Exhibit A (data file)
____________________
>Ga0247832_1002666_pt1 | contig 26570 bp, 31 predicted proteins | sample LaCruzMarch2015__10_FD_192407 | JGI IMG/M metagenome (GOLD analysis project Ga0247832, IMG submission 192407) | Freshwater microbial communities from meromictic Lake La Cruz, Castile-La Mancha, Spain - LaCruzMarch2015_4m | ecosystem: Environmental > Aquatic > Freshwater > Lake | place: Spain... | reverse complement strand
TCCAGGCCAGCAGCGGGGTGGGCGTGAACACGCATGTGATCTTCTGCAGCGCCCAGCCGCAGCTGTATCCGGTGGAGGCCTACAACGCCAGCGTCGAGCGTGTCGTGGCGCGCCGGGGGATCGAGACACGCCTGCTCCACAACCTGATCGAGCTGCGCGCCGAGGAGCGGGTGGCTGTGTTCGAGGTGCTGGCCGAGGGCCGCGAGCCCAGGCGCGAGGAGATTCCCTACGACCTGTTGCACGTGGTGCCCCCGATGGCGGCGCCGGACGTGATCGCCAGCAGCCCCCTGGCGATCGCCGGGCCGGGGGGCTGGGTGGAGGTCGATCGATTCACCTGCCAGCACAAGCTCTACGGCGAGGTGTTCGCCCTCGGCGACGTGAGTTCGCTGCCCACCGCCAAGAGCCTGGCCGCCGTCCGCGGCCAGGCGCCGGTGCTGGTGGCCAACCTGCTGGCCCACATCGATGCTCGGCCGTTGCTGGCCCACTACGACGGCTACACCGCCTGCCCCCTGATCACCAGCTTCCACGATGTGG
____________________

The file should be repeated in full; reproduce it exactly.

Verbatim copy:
>Ga0247832_1002666_pt1 | contig 26570 bp, 31 predicted proteins | sample LaCruzMarch2015__10_FD_192407 | JGI IMG/M metagenome (GOLD analysis project Ga0247832, IMG submission 192407) | Freshwater microbial communities from meromictic Lake La Cruz, Castile-La Mancha, Spain - LaCruzMarch2015_4m | ecosystem: Environmental > Aquatic > Freshwater > Lake | place: Spain... | reverse complement strand
TCCAGGCCAGCAGCGGGGTGGGCGTGAACACGCATGTGATCTTCTGCAGCGCCCAGCCGCAGCTGTATCCGGTGGAGGCCTACAACGCCAGCGTCGAGCGTGTCGTGGCGCGCCGGGGGATCGAGACACGCCTGCTCCACAACCTGATCGAGCTGCGCGCCGAGGAGCGGGTGGCTGTGTTCGAGGTGCTGGCCGAGGGCCGCGAGCCCAGGCGCGAGGAGATTCCCTACGACCTGTTGCACGTGGTGCCCCCGATGGCGGCGCCGGACGTGATCGCCAGCAGCCCCCTGGCGATCGCCGGGCCGGGGGGCTGGGTGGAGGTCGATCGATTCACCTGCCAGCACAAGCTCTACGGCGAGGTGTTCGCCCTCGGCGACGTGAGTTCGCTGCCCACCGCCAAGAGCCTGGCCGCCGTCCGCGGCCAGGCGCCGGTGCTGGTGGCCAACCTGCTGGCCCACATCGATGCTCGGCCGTTGCTGGCCCACTACGACGGCTACACCGCCTGCCCCCTGATCACCAGCTTCCACGATGTGG